But even with the difference in reporting levels, there are some curiosities when comparing the two studies. For example, the industry's "Head Space Test" was a sampling on the pavement within 15 minutes of a sealer application. At this point they found that "all airborne data for volatile and semivolatile organics were at or below the analytical limits of detection." 

However the USGS found not just the presence of the chemicals but that the total of just 8 of the PAHs exceeded the OSHA standard of 200,000 nanograms per cubic meter after just one hour of curing. Why the difference?

And who would you trust the health of your family or the value of your property to: a federal agency tasked with scientific research which has gone through vigorous peer review and published or an out-dated industry publication in a trade magazine?

Not Toxic?

The most important next part of their claim is with the second graphic implying that coal tar sealers are not toxic. There are a couple of ways to talk about this.

First, coal tar sealers have 35% or so coal tar pitch. Coal tar pitch is classified as a known human carcinogen. Does anyone logically think that something with that high of a percentage of a known human carcinogen magically becomes non-toxic by adding some sand and clay to it?

Second, it is only by special exceptions that coal tar is not listed as a solid waste. The text of a Colorado publication explaining this is included below, but look at this quote:

EPA based its decision to exclude coke by-product wastes on the fact that recycling these wastes did not have a significant effect on the chemical composition of the products. Further, coke by-product residues are often managed as raw materials rather than wastes, thereby reducing the risk posed to human health and the environment because the material has an intrinsic value that promotes its safe management.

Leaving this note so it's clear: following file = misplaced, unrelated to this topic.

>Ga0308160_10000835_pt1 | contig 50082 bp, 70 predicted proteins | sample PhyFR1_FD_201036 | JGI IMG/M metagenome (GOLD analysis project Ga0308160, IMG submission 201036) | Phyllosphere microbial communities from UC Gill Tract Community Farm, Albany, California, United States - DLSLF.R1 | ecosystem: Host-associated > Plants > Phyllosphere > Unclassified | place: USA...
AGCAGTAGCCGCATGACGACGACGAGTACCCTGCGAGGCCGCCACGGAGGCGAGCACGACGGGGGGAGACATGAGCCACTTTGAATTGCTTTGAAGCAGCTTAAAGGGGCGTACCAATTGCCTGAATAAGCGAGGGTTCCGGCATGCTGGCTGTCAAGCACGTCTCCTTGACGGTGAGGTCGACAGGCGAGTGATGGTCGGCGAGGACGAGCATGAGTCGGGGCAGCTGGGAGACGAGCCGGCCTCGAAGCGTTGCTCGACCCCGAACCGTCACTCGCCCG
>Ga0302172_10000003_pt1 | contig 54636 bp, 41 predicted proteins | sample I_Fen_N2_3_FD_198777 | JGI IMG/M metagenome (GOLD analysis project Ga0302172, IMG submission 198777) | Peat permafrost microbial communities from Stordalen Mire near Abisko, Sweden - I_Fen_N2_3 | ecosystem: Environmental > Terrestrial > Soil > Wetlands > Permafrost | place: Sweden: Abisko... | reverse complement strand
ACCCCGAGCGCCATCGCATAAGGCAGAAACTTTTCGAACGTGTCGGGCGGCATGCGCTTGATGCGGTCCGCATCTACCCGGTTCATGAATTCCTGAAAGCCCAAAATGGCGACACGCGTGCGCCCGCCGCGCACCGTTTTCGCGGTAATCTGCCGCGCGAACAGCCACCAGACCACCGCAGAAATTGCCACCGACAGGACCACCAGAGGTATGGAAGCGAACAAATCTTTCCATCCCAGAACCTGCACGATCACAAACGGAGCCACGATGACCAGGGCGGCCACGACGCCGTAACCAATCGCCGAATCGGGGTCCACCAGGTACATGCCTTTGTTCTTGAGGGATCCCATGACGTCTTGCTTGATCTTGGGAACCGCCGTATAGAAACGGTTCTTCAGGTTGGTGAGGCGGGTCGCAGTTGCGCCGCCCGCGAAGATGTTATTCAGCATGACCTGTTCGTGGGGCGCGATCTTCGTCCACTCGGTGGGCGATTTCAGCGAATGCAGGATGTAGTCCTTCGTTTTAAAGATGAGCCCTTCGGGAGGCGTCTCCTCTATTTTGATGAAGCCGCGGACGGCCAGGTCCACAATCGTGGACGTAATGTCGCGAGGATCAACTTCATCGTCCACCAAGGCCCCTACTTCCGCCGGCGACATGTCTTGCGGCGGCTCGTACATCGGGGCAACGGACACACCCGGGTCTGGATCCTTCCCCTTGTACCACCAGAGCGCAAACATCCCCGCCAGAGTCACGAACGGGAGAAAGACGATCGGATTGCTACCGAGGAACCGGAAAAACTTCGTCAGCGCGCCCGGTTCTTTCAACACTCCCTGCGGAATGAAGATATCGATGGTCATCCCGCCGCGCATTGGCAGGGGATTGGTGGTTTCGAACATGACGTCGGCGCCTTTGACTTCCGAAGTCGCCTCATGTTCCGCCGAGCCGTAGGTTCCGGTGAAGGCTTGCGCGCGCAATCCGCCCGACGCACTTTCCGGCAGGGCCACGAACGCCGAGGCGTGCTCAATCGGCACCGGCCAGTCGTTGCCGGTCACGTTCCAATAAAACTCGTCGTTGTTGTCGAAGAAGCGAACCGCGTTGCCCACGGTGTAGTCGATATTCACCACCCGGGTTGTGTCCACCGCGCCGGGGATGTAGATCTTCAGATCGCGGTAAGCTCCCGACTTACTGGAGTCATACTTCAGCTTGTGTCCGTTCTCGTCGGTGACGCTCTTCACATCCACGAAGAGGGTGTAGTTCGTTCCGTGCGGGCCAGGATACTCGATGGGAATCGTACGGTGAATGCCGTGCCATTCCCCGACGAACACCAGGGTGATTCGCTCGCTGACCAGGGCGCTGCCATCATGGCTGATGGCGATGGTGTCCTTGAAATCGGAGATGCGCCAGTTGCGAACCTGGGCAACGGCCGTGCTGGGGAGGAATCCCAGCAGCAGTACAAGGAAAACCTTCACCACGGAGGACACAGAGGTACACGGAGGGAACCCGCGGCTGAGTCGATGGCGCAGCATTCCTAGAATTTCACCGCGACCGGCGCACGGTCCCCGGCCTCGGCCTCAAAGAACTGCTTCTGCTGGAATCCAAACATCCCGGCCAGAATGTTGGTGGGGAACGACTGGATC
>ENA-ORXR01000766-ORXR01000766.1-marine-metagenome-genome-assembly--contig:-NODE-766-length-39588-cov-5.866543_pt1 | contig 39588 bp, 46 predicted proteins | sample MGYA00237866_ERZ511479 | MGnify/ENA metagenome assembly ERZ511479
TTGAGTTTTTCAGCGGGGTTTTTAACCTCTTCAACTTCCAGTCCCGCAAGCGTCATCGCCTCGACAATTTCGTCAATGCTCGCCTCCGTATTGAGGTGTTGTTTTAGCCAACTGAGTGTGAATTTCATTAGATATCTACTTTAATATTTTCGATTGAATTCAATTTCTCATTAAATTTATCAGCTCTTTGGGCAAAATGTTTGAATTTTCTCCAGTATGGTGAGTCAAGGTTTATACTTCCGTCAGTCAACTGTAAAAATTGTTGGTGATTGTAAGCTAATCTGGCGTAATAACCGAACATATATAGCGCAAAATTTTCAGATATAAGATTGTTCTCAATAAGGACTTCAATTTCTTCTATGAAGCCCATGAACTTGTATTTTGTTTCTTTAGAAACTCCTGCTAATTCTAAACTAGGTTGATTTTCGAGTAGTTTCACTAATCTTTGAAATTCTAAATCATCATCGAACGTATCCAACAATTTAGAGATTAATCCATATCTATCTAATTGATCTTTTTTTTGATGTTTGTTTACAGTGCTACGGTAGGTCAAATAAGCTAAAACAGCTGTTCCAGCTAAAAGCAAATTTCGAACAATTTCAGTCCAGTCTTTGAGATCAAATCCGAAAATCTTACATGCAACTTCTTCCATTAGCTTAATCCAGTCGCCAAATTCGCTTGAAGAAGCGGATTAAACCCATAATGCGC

So it is ok to recycle this byproduct in the EPA's mind at the time because they think people or the environment would NOT be exposed to it. Note that the document says that risk would be "minimized" if it were kept away from humans and the environment. It wasn't because it was non-toxic. Guess the EPA didn't consider coal tar pavement sealers, where people live and children play in their assessment.

Third, look at the research on coal tar pavement sealers. They have been found to affect fish, frogs, and other aquatic organisms in the field and laboratory even down to the DNA level. The characterization of this products extends the risk to children and pregnant women. Here's a compiled list of references to the effects of the product or its ingredients. Would you still say it is non-toxic?

We'll hold off the discussion of toxic waste characterization for a future post.

So maybe those that walked out on the presentation of this material have figured out one thing for sure: if it requires double speak to sell your product, if it burns you to put it down, and if you can't assure your customers to its safety, then maybe you'll just pass on using it at all.



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Coal Tar Free America: Coal Tar Spin: What the Latest Industry PR Piece Isn't Telling You
Coal Tar Spin: What the Latest Industry PR Piece Isn't Telling You
Coal Tar Free America